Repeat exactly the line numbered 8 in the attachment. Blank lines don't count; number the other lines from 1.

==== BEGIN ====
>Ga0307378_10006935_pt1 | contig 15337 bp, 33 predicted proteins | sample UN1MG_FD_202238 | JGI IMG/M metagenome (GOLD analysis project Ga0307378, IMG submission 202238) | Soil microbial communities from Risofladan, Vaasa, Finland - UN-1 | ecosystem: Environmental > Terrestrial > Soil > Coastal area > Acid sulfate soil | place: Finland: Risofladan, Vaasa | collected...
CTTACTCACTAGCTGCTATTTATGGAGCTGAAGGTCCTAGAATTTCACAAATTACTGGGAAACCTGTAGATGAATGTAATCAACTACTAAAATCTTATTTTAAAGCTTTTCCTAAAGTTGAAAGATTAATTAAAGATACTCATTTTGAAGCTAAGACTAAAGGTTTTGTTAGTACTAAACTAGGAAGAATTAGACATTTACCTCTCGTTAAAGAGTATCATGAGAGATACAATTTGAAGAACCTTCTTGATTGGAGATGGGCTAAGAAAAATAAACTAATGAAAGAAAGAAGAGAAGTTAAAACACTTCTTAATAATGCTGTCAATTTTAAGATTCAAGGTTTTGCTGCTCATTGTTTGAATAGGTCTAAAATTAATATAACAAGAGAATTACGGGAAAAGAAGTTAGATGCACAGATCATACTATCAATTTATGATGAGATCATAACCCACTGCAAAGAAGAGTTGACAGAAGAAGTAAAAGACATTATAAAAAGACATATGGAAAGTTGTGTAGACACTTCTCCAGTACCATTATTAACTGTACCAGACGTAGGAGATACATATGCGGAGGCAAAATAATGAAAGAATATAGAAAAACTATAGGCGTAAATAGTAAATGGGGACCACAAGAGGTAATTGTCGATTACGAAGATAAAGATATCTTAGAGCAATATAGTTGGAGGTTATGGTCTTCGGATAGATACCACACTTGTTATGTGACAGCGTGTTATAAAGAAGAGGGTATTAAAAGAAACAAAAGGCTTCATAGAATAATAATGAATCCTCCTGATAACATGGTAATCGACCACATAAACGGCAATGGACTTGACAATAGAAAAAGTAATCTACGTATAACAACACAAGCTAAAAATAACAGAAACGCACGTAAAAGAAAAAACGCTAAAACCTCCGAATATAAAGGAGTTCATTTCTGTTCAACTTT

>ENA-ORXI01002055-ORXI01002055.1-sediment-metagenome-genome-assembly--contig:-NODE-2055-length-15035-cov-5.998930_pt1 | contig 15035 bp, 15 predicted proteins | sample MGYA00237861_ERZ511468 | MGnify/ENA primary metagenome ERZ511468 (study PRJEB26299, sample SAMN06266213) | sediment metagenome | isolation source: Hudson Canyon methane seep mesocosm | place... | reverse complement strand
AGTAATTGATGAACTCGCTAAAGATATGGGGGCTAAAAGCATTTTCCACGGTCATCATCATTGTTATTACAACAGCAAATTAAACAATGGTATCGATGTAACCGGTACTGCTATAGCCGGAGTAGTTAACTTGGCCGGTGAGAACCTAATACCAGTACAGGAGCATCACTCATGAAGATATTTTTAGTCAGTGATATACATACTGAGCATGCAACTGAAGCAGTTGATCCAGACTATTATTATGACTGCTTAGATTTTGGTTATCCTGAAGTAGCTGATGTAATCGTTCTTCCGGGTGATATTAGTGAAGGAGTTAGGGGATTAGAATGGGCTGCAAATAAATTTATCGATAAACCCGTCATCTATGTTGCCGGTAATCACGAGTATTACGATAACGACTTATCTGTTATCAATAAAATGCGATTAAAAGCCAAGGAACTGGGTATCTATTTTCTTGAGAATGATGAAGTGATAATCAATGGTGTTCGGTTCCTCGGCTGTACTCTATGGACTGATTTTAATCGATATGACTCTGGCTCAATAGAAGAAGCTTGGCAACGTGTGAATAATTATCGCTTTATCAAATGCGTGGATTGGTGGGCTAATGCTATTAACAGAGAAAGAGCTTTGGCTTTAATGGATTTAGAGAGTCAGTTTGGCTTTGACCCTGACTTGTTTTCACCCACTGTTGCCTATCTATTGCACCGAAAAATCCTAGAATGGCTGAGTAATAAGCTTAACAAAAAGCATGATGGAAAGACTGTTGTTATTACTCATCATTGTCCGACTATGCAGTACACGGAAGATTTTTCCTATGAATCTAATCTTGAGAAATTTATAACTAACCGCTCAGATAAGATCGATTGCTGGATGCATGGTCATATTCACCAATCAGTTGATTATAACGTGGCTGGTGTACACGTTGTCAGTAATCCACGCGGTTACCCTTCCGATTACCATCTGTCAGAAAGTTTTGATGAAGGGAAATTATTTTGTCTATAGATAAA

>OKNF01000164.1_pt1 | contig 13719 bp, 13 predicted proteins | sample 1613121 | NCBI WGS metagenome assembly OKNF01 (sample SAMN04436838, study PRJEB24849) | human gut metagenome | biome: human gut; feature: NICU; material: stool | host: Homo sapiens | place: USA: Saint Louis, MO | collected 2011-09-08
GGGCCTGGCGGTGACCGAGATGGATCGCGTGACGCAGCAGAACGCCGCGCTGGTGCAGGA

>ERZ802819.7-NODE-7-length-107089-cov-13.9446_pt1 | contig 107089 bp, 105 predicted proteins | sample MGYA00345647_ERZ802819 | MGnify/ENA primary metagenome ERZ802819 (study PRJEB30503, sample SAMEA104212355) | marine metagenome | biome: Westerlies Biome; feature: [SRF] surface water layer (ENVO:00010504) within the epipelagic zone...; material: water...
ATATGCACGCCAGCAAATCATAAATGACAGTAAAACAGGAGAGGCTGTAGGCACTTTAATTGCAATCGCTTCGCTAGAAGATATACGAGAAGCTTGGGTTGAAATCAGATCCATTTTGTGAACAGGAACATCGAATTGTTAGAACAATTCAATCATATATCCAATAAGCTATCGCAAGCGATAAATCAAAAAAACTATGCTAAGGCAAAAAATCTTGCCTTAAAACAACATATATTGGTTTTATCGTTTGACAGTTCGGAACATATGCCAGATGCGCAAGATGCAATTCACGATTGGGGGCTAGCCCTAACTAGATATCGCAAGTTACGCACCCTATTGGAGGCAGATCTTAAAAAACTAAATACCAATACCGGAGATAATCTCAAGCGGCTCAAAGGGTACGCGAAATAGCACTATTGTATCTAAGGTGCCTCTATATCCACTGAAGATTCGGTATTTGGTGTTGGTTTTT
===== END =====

ATATGCACGCCAGCAAATCATAAATGACAGTAAAACAGGAGAGGCTGTAGGCACTTTAATTGCAATCGCTTCGCTAGAAGATATACGAGAAGCTTGGGTTGAAATCAGATCCATTTTGTGAACAGGAACATCGAATTGTTAGAACAATTCAATCATATATCCAATAAGCTATCGCAAGCGATAAATCAAAAAAACTATGCTAAGGCAAAAAATCTTGCCTTAAAACAACATATATTGGTTTTATCGTTTGACAGTTCGGAACATATGCCAGATGCGCAAGATGCAATTCACGATTGGGGGCTAGCCCTAACTAGATATCGCAAGTTACGCACCCTATTGGAGGCAGATCTTAAAAAACTAAATACCAATACCGGAGATAATCTCAAGCGGCTCAAAGGGTACGCGAAATAGCACTATTGTATCTAAGGTGCCTCTATATCCACTGAAGATTCGGTATTTGGTGTTGGTTTTT